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Donald D. Snyder, Jr., oral history interview, July 19, 1989

Date: Jul. 19 1989 | Identifier: OH0117
Oral history interview (7/19/1989) by Donald R. Lennon, in Concord, New Hampshire, pertaining to Donald D. Snyder, Jr. (1916-2003), from early life in Albany, New York, Vermont, and Gardner, Massachusetts; education at Rensellaer Polytechnic Institute, 1933, and the United States Naval Academy, Annapolis, Maryland, 1934-1938; service aboard the battleship USS TENNESSEE, 1938-1940; commission revoked for poor eyesight, 1940-1942; return to service in World War II in the Naval Reserve as executive officer of the minesweeper USS FIERCE (AM-97) and command of the minesweeper USS FIDELITY (AM-96) 1942-1943; transfer to Sub Chaser Training Center, Miami, Florida & command of the destroyer escort USS ROBERT BRAZIER (DE-345); service in the Atlantic Ocean and Mediterranean Sea, 1943-1944; transfer to the 7th Fleet in the Pacific Ocean escorting tankers from Manaus to Leyte and Mindanao in the Philippines to Okinawa, 1944-1945; postwar life; second marriage; evaluation of destroyer escorts; comments on 73 North: The Defeat of Hitler's Navy (1958), by Dudley Pope. Interviewer: Donald R. Lennon. more...



EAST CAROLINA MANUSCRIPT COLLECTION
ORAL HISTORY INTERVIEW #117
Donald D. Snyder, Jr.
Concord, New Hampshire
Destroyer Escort Commanding Officers (DECO)/USNA Class of 1938
July 19, 1989
INTERVIEW #1

Donald R. Lennon:

If you would, start off with something from your background prior to World War II. Explain where you grew up, where you were educated, and how you got a Navy commission.

Donald D. Snyder, Jr.:

I was born in Albany, New York, in 1916. I later lived in Vermont and then Massachusetts. I was educated in the public schools of Gardner, Massachusetts.

In 1933, I got a four-year scholarship to Rensselaer Polytechnic Institute, (R.P.I.). But prior to that, during my high school years, I was always interested in the Navy. I used to go to a friend's house where he had his uncle's Lucky Bag. I'd look through that and say, "I want to go to the Naval Academy."

I took many competitive examinations and never heard a thing from the Naval Academy. At Christmas time, when I came home from R.P.I. for Christmas vacation, my father said, "How would you like to take another exam for the Naval Academy?"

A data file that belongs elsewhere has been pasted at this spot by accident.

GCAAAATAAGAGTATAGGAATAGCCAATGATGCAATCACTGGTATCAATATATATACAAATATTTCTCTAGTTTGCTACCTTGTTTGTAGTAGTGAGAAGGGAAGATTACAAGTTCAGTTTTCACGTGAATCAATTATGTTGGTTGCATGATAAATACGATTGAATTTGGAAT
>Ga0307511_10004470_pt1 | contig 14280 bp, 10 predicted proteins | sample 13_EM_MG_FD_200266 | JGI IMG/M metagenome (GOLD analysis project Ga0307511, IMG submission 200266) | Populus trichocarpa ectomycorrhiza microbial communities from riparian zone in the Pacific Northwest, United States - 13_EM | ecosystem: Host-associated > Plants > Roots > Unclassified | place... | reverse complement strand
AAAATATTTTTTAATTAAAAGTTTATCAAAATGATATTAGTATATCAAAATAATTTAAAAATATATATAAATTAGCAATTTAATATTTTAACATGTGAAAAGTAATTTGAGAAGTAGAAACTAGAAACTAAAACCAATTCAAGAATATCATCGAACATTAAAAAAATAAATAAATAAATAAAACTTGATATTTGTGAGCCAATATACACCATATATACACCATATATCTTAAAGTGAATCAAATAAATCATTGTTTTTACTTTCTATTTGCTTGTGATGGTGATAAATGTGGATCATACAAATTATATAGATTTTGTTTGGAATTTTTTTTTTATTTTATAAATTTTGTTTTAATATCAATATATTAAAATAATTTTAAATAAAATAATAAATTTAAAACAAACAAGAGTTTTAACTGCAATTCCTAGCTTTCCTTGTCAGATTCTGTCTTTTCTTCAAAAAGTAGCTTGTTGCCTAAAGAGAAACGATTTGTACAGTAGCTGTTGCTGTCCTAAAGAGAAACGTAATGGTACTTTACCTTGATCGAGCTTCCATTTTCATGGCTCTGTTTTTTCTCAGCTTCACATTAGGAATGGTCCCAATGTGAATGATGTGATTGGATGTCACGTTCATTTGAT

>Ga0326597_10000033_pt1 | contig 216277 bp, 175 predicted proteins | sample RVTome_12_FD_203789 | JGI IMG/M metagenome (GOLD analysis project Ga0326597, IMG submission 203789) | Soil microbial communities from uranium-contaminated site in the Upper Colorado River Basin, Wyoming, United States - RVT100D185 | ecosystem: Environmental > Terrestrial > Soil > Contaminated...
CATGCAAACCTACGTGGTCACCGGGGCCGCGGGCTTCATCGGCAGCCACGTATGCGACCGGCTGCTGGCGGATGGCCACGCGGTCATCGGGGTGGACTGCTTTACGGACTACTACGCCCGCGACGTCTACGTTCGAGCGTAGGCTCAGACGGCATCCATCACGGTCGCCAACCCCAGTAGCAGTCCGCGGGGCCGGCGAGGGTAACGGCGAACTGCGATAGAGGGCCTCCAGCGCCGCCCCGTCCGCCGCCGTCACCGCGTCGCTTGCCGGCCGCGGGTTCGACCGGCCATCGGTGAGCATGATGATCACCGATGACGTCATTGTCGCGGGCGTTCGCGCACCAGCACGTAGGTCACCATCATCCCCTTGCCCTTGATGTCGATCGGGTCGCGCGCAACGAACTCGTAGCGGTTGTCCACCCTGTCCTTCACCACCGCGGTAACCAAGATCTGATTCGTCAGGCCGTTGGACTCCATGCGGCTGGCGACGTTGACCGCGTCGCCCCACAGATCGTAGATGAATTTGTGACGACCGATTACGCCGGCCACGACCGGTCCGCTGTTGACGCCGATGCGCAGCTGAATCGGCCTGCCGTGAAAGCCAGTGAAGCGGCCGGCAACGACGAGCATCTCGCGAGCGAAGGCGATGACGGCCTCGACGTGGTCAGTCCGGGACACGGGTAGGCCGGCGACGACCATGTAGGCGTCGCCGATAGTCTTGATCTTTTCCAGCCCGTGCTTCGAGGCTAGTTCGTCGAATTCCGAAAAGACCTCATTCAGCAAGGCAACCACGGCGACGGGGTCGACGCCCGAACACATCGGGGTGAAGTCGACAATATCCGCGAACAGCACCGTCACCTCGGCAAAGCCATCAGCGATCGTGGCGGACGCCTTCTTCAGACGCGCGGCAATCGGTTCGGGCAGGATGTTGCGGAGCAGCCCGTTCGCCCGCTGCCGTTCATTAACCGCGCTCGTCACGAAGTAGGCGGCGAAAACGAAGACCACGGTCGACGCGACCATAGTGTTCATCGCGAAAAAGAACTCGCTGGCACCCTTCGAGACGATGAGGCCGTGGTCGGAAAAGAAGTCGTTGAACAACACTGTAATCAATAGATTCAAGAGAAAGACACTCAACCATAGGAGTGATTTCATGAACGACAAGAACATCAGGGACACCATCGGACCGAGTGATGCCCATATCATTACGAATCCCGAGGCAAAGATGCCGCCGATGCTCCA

I said, "Oh, I've taken so many of those exams and I never hear about them. Besides, I haven't had ancient history for four years and that's one of the main exam principals."

He said, "Well, I've thought of that. I've got an ancient history book from high school. The exam is on Monday morning and you've got the weekend to study."

I said, "Well, I don't really think I want to do it again."

He said, "Well, it's the middle of the Depression and I can't help you anymore, so I think it's a good idea."

So I took the exam and I didn't hear anything until April when I got a message from my father saying I had been appointed principal to the Naval Academy by a Democratic senator. My family was full of staunch Republicans, so that was an amazing thing.

I entered the Naval Academy in June of 1934 and graduated in 1938. I was commissioned as an ensign and served on the battleship TENNESSEE for two years. At that time, you had a probationary commission for two years. If you had anything mentally, morally, or physically wrong with you, they could revoke your commission. On graduation, my vision was poor, so I was allowed two years to strengthen my sight.

Donald R. Lennon:

Any comments about the Naval Academy itself during your stay there?

Donald D. Snyder, Jr.:

I loved it. It was a great experience for me. It was a lot of work, but I enjoyed it. I enjoyed the cruises and everything else about the Academy. I was what you'd really call "Gung-ho Navy."

Donald R. Lennon:

Was Uncle Beanie (Lt. Barrett) there at the time you went there?

Donald D. Snyder, Jr.:

Uncle Beanie . . . that doesn't ring a bell with me.



Donald R. Lennon:

One of the legends around that the Class of 1941 members always talk about is Uncle Beanie. He was one of the naval officers in charge at that time.

Donald D. Snyder, Jr.:

No, he apparently came after I left. David Foote Sellers was the Superintendent at that time.

There were about one hundred of us in my class who had defective vision. A good many of them memorized the eye chart and were able to stay in. Also, at that time, many of my classmates at the Naval Academy had two or three years of college. Looking at the outlook for getting a job or being able to get an appointment, they decided to go to the Naval Academy. They were probably three maybe even four years older than I was, because I entered in 1934 and I had turned eighteen in August.

At the end of the two years, my vision still wasn't up to par. I applied for the Civil Engineers, the Supply Corps, and the Naval Architecture (engineering duty only), which was highly endorsed by the commanding officer of the TENNESSEE. The comment of the Bureau of Medicine and Surgery always was, "This officer is physically disqualified."

Donald R. Lennon:

This was 1940 by now, was it not?

Donald D. Snyder, Jr.:

That's right.

Donald R. Lennon:

Where was the TENNESSEE?

Donald D. Snyder, Jr.:

She was in the Bremerton Navy Yard at the time that I was detached.

Donald R. Lennon:

Where did you go while you were on the TENNESSEE?

Donald D. Snyder, Jr.:

It had been operating on the West Coast. However, it had come through the Panama Canal to the East Coast for the opening of the World's Fair in 1939. Then Germany invaded Poland right at that time. There was mobilization and the Fleet was ordered back through the Canal to get into the Pacific in case of war. The TENNESSEE